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Both the illicit production and the use of methamphetamine, a powerful stimulant that affects the central nervous system, have a tremendous impact on people’s lives and on national and state resources.1 Between 1996 and 2012, the percentage of adults admitted to treatment facilities for methamphetamine use increased from 2.6% to 8.5% for the nation and from 9.7% to 21.9% for Iowa.2 In addition to burdening the healthcare system, methamphetamine production and use have negatively impacted the criminal justice system. In 2012, 50.9% of people imprisoned on drug charges in Iowa had committed a crime related to the drug methamphetamine.3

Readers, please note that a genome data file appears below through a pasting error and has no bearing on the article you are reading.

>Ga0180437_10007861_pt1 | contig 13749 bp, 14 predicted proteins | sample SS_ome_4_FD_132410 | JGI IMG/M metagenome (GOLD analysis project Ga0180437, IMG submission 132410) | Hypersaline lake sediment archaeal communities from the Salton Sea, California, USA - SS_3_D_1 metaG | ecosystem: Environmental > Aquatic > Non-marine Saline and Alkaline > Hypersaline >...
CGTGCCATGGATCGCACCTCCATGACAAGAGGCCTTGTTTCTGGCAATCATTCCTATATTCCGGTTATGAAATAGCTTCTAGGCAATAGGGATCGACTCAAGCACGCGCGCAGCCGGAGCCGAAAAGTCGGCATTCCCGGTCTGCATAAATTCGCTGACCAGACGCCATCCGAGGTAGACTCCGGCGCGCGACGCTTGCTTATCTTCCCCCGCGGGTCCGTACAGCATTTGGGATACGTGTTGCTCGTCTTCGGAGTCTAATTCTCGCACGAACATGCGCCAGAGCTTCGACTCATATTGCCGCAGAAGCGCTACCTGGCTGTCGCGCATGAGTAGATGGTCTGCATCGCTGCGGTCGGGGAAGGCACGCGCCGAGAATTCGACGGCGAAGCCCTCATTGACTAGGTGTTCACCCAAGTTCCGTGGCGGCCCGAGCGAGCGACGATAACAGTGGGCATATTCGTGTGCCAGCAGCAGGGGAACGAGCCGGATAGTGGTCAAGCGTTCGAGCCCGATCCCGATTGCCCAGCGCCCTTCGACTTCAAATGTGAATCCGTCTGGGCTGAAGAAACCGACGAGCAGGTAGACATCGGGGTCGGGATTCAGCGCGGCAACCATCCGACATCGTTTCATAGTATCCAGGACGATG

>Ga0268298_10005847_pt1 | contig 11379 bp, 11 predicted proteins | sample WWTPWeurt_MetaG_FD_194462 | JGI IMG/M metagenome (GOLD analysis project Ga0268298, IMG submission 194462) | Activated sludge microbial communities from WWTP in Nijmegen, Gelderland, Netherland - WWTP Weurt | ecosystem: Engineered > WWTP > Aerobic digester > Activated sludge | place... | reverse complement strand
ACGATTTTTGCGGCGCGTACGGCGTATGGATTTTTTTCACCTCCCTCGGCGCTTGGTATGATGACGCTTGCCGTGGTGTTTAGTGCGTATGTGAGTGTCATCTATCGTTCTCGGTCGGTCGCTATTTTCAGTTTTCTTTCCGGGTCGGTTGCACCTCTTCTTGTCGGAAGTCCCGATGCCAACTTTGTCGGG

Methamphetamine use has been purported to cause destructive dental caries. Some authors have suggested that it may be the chemical or physical qualities of methamphetamine or its components, such as their acidity or toxicity, directly attacking tooth structure.4,5 Other studies suggest that methamphetamine causes dry mouth, which reduces the protective aspects of saliva.6-8 Others do not attribute it to methamphetamine but to users’ poor oral hygiene, high consumption of refined carbohydrates, and lack of routine dental care.4,8,9 The relationship between methamphetamine use and poor oral health was first suggested for prescription use of methamphetamine and then illicit use.10,11 The relationship with illicit use has been reported in a number of articles,4,5,8,9,11-25 and has been investigated in research studies that measured oral health by self-report26-29 and by clinical examinations or screenings.7,30-33 Of the studies using clinical data, mixed results were found from bivariate analyses. Two studies concluded that methamphetamine use had a negative impact on oral health,7,32 and two studies reported that there was no impact.30,31 Multivariate analysis also resulted in mixed results. Controlling for demographic variables, professional care, oral hygiene, sugar consumption, and tobacco use, Cretzmeyer et al found that oral health (number of teeth present and total filled and carious surfaces) was not statistically different for methamphetamine abusers and those who abused other drugs.31 Conversely, Shetty et al, controlling for demographic and professional care variables, found that methamphetamine abusers had more missing teeth and poorer self-reported oral health than adult NHANES III respondents; however, they did not find a difference for dental caries.33 Based on a systematic review of methamphetamine use and health for adolescents, Marshall and Werb concluded that there is a research gap in that there is insufficient evidence of an association between methamphetamine use and dental outcomes and that future research should assess potential covariates and adjust for them using stratified or multivariate analyses.34